The report also suggested that those overpayments "are deepening Medicare's looming financing shortfalls and creating a need for deeper Medicare cuts (or larger tax increases) than otherwise would be required."

These cuts could increase out-of-pocket costs and cut benefits to low-income and minority beneficiaries, "who can least afford to pay larger amounts for health care out of their own pockets."

The report acknowledges that cutting Advantage payments would lower enrollment projects for the program but says that is "hardly a sound basis for requiring the U.S. Treasury to continue making tens of billions of dollars of excessive payments." According to CBO, equalizing payments would result in Advantage enrollment totaling 6.5 million beneficiaries in 2012, down from 8.2 million now and well below the 12.5 million CBO forecasts for 2012 if the payment law is unchanged.

A more efficient way to assist low-income and minority beneficiaries would be to widen eligibility for the so-called Medicare Savings Programs, which help enrollees pay Medicare premiums and out-of-pocket costs, the center said. Savings also could be used "to expand health insurance coverage more generally."

The Bush administration and many congressional Republicans say the best way to keep Medicare sustainable over the long haul is to encourage the kind of coordinated care offered by Advantage plans, and that current levels of payment are an investment in that type of care that will bring down the Medicare spending curve over the long haul.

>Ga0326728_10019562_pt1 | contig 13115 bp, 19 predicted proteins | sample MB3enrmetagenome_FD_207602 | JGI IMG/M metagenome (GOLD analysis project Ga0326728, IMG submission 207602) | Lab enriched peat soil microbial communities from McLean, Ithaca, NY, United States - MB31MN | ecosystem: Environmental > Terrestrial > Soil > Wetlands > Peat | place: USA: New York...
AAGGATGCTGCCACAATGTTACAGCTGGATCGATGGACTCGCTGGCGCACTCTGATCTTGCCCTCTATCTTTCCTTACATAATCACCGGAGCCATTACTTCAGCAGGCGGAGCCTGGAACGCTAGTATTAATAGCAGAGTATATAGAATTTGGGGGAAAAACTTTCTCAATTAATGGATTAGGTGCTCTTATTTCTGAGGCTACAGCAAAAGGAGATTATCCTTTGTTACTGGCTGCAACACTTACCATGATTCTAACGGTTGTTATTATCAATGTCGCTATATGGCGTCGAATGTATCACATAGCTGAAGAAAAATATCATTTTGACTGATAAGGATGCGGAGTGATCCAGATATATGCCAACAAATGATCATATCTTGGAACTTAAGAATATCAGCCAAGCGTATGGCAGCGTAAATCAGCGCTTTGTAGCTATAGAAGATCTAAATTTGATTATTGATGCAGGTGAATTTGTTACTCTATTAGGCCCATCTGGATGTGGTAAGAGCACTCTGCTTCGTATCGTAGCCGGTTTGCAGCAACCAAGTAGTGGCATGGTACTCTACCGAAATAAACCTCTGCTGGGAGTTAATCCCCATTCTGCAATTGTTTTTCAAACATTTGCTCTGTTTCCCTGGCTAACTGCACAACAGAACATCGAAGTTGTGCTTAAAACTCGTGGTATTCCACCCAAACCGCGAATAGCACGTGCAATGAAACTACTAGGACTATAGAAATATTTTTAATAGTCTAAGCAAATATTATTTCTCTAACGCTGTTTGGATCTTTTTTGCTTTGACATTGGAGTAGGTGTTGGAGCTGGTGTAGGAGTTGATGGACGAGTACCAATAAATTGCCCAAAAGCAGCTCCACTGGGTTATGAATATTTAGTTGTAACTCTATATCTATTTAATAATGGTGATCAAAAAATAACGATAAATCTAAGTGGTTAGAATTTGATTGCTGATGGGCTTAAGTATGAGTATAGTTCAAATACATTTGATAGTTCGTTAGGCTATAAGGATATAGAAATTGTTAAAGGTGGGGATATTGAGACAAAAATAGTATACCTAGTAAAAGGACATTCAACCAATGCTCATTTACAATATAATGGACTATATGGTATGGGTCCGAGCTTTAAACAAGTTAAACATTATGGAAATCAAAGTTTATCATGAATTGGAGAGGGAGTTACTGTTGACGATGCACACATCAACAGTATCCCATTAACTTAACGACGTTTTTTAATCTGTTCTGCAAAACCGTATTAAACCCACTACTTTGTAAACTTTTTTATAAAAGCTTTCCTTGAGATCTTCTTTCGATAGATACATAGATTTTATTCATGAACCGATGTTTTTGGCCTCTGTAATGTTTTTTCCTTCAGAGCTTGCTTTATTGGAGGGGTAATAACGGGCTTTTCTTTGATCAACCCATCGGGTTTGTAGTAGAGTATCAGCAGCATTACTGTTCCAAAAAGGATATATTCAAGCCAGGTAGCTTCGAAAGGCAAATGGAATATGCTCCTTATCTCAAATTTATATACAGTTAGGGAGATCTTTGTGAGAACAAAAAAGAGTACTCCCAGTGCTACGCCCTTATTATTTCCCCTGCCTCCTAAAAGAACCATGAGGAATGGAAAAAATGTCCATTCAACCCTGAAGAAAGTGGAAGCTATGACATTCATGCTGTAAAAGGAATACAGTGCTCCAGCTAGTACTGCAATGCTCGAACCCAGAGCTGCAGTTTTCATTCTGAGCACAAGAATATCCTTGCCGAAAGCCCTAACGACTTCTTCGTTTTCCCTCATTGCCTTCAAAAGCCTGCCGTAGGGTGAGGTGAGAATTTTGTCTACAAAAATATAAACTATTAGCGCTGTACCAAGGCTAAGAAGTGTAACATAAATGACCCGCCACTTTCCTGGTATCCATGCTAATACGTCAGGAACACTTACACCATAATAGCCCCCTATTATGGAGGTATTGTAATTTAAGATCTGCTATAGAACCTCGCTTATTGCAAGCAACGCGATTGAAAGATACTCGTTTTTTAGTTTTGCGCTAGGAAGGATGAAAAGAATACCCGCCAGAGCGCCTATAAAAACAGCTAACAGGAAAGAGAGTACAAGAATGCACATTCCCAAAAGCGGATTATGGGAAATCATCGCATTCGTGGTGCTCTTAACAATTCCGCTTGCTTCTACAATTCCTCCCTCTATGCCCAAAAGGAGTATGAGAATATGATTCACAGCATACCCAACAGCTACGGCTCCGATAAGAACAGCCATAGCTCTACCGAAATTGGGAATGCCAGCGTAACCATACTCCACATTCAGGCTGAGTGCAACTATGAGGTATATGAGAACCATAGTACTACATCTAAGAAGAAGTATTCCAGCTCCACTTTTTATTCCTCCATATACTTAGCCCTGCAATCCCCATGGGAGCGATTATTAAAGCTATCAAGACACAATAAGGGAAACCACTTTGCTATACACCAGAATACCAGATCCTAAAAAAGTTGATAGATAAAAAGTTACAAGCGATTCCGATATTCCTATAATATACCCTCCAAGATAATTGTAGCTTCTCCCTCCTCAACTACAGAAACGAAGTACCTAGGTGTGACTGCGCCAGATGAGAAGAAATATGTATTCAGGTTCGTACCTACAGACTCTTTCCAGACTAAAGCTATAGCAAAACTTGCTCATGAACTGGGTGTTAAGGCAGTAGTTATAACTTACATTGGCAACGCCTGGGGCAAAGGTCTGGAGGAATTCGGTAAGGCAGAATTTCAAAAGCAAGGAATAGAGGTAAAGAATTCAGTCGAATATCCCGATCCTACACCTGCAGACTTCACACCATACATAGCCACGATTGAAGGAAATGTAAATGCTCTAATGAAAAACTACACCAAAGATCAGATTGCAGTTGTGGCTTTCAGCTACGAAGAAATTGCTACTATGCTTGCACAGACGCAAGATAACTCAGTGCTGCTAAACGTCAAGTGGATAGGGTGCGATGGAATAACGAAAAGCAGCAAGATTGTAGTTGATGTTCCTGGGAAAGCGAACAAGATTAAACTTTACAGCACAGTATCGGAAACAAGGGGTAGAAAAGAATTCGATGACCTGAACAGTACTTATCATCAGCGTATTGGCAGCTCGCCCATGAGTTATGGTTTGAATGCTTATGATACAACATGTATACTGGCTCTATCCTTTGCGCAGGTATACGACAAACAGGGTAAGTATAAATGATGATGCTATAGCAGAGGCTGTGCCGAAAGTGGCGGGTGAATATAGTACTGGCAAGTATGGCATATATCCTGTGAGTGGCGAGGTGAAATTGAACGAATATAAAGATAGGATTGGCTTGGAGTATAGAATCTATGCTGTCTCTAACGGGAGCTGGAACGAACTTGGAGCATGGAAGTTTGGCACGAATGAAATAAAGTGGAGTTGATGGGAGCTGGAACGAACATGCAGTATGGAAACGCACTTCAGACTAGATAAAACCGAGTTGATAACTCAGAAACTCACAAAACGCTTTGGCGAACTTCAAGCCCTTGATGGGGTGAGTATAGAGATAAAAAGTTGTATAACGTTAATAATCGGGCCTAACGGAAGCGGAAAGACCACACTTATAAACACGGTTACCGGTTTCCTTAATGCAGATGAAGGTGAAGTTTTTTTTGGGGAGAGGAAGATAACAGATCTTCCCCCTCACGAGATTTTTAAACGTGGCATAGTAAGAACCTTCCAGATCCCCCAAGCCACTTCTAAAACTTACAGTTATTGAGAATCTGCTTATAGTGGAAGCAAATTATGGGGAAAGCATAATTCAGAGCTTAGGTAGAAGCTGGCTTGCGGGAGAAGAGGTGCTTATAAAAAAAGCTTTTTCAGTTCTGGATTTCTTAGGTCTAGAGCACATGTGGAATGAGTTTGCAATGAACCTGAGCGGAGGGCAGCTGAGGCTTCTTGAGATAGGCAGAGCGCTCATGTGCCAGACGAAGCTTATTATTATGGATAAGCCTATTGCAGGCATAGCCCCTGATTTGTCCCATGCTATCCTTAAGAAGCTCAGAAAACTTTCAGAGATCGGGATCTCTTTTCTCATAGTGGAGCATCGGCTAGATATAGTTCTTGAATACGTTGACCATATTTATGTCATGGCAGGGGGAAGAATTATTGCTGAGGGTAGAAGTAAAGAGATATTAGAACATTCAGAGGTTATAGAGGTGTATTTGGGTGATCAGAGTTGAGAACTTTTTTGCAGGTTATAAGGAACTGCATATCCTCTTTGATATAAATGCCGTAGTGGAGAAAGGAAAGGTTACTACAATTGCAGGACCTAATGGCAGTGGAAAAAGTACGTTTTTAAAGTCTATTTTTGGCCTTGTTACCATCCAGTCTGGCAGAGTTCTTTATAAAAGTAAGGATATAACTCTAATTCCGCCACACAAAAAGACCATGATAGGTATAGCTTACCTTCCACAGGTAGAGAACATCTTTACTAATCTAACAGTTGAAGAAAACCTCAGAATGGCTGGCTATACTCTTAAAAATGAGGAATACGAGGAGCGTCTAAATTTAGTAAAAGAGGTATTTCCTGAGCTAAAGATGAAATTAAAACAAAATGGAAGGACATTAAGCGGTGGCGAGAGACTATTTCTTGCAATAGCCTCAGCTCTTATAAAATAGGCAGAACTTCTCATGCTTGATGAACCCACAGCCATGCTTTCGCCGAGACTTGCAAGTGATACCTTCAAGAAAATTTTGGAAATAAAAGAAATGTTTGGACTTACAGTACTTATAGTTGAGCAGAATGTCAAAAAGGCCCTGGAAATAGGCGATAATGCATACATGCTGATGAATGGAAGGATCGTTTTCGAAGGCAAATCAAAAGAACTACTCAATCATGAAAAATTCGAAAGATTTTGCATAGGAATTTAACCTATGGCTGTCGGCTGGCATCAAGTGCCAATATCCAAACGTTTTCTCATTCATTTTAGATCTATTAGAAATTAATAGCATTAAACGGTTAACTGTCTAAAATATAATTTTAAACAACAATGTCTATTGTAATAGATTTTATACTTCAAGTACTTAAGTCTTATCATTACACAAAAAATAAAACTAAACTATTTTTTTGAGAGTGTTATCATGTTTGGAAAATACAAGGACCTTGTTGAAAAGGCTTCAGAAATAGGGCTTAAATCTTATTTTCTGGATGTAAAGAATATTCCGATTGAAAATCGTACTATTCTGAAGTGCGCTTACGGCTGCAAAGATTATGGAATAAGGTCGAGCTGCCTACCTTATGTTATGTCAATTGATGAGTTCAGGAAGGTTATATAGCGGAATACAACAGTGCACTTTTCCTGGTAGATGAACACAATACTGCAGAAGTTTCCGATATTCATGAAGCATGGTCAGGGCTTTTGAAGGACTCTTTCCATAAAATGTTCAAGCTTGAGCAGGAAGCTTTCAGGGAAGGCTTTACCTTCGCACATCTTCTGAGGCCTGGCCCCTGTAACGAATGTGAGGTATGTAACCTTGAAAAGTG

Mike Tuffin, AHIP's senior vice president, responded that Medicare beneficiaries with incomes below $20,000 who aren't on Medicaid or don't have employer-provided supplemental coverage are disproportionately reliant on Medicare Advantage. Of minority beneficiaries falling into that category, four of every 10 African American beneficiaries enroll in Medicare Advantage, as do majorities of Latino and Asian American beneficiaries, he said. Tuffin also said that Centers for Medicare and Medicaid Services Administrator Leslie Norwalk testified Feb. 13 that 27 percent of Medicare Advantage enrollees are minorities, compared with 20 percent of the beneficiaries in the traditional Medicare program.

"The data is crystal clear: Low-income minority seniors who are not eligible for Medicaid and don't have employer supplemental coverage are much more likely to choose Medicare Advantage," Tuffin said. " A majority of Latinos, a majority of Asian Americans, and 38 percent of African Americans who fall into this category are enrolled in Medicare health plans."

American Enterprise Institute analyst Joseph Antos said the Center's analysis is "right that the low-income population relies on Medicaid. No one said that's not the case." But he added that low-income beneficiaries who don't qualify for Medicaid or have supplemental employer coverage, "of course" select Medicare Advantage plans. The fair analysis, he said, is to exclude low-income beneficiaries with Medicaid coverage since they already have comprehensive coverage. "If you take duals out . . . the low-income beneficiaries predominantly are the ones who sign up in Medicare Advantage plans."